Supreme Court in Session

German-born pioneer of photography, Dr. Erich Salomon was one of only two known persons to have photographed a session of the U.S. Supreme Court. Salomon, the father of ‘candid photographs’ had an eye for photo opportunities–a hollowed out book on mathematics enabled him to take pictures of gambling rooms in Monte Carlo; a floral arrangement at a Washington banquet gave him a close-up of Herbert Hoover; a hole in his bowler or fedora enabled him to take photos inside Berlin courtrooms. He was daring too; he used a window washer’s ladder to spy an international conference in the Hague, while for the signing of the Kellogg-Briand Pact in 1928, he simply walked into the signing room and took the vacant seat of the Polish delegate as well as several photos. For the Supreme Court, he faked a broken arm and a sling over it concealed his camera well.


The photo appeared in 1932 Fortune magazine (above). The Supreme Court at the time was made up of four conservatives (McReynolds, Butler, van Devanter, Sutherland), three liberals (Brandeis, Stone, Cardozo) and two moderates (Chief Justice Hughes, Roberts). 

Absent from the photo above was James McReynolds, one of the most cantankerous men to sit on the Court. It was customary for McReynolds to be dismissive or absent whenever there was someone he disagreed with presenting or speaking. When an African American or female lawyer appeared before the Court to argue, he would often leave the bench or turn his chair backward so he could not see them — similar actions he directed at fellow justices. McReynolds refused to speak to Justice Brandeis, the first Jewish member of the Court, for the first three years of Brandeis’s tenure, and often left the room whenever Brandeis spoke. When Benjamin Cardozo was nominated for the court, McReynolds joined Justices Butler and Van Devanter in urging the White House not to “afflict the Court with another Jew”. During Cardozo’s swearing-in ceremony, McReynolds pointedly read a newspaper and held a brief in front of his face whenever Cardozo delivered an opinion from the bench.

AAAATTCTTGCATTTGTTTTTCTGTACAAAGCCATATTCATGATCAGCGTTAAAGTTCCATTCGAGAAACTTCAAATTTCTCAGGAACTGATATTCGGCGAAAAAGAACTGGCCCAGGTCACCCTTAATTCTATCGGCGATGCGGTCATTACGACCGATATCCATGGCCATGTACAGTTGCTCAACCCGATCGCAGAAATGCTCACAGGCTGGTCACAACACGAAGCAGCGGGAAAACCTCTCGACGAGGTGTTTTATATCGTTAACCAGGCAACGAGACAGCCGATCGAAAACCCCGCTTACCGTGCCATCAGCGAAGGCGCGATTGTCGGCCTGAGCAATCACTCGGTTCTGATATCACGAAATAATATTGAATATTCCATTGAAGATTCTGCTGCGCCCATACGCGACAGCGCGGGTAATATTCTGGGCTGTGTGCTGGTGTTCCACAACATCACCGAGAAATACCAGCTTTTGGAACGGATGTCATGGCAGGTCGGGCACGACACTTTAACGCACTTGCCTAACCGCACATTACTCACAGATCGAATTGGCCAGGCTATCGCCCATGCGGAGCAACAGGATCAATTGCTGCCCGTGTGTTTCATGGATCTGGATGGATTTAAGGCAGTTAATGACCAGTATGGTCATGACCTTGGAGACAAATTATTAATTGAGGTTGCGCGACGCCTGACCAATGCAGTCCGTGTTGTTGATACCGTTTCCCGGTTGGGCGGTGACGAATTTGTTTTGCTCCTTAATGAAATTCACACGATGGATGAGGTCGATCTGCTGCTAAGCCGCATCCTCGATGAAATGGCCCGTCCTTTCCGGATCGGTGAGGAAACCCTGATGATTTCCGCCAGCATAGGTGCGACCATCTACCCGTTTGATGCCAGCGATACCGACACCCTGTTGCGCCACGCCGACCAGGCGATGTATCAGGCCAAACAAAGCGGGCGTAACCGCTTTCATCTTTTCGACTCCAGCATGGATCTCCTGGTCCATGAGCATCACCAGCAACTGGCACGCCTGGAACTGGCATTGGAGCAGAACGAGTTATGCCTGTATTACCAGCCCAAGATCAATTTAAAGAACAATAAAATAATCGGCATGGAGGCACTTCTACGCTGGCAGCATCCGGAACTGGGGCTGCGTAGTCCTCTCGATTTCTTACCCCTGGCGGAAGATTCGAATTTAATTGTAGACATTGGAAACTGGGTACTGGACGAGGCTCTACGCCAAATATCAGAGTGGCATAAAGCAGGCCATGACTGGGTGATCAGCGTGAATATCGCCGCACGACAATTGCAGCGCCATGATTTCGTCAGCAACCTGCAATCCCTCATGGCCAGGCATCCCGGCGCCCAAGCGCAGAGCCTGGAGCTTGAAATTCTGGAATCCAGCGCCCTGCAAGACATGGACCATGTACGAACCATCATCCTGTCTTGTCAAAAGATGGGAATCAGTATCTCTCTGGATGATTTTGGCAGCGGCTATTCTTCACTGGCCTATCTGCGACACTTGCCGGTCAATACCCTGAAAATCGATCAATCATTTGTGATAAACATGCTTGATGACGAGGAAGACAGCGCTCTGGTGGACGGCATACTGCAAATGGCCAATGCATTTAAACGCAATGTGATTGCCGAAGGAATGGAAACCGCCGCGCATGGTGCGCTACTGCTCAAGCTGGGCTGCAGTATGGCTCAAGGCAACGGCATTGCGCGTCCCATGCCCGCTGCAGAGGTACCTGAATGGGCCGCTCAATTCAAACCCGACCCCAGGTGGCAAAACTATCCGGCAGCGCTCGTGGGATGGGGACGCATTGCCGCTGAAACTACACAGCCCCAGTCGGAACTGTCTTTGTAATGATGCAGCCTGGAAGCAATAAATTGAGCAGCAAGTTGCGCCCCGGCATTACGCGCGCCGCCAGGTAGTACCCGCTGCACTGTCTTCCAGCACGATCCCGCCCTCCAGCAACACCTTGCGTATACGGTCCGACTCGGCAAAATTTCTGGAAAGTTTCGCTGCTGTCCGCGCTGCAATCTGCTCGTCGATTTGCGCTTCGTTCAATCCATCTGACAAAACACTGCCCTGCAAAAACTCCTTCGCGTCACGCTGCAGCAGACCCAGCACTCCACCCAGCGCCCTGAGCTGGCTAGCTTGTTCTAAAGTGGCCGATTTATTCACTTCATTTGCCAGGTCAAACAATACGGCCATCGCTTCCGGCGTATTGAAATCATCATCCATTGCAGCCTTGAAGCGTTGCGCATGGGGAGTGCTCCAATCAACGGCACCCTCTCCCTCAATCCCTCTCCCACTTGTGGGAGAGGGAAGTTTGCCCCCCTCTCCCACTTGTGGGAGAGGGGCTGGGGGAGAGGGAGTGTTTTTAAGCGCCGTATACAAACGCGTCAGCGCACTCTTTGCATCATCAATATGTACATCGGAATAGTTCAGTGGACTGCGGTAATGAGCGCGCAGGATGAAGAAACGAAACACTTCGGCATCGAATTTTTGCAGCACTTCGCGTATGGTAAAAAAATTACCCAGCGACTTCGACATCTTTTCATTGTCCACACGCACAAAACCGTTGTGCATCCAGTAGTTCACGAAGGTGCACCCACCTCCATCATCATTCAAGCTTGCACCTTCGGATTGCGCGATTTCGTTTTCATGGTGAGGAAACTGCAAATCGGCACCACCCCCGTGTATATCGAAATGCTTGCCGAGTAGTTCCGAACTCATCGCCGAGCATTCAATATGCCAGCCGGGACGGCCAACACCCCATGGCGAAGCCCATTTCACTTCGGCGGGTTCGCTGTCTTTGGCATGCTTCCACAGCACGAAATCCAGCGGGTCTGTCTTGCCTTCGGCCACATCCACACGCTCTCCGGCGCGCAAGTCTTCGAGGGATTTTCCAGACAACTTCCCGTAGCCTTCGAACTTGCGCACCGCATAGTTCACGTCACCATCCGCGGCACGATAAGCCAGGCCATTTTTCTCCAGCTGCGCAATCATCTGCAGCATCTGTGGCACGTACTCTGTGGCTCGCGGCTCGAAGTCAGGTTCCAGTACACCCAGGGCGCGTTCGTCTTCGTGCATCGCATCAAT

Five years later, another concealed picture of the Supreme Court (this time in its new chambers) was taken. It was “by an enterprising amateur, a young woman who concealed her small camera in her handbag, cutting a hole through which the lens peeped, re sembling an ornament. She practiced shooting from the hip, without using the camera’s finder which was inside the purse, before achieving this result.”

The photo contained all nine justices — the same nine as five years before. But it was their ‘Farewell Appearance’, as Time magazine noted in their June 7, 1937 edition when they published the photo above. “Nine historic oldsters for the last time this season parted the heavy curtains, filed between the marble columns, took their seats with a rustle of gowns in their leather chairs behind the mahogany bench in their temple-like Chamber of the Supreme Court of the United States. …. all eyes were on Justice Willis Van Devanter, whose retirement was to become effective next day.”

Time noted about the photo:

“The Justices relax in characteristic attitudes. At the left Justice Roberts, whose recent swing to the liberals has resulted in a series of decisions upholding the New Deal, pays close attention to the white-haired attorney (centre) arguing before the Court. Next comes conservative Justice Butler, hunched in his little chair studying a document. Liberal Justice Brandeis, 80, most ancient member of the Court, looks gauntly on. Conservative Justice Van Devanter, hearing one of his last cases, has his fingers before his mouth. The Chief Justice fingers his snowy mustache. Conservative Justice McReynolds stares meditatively at the fine ceiling of the court room (not shown in the picture). Conservative Justice Sutherland lounges at one side of his chair. Liberal Justice Stone has his hand partly before his face. Liberal Justice Cardozo leans wearily upon one elbow. It is 2:52 p.m.”

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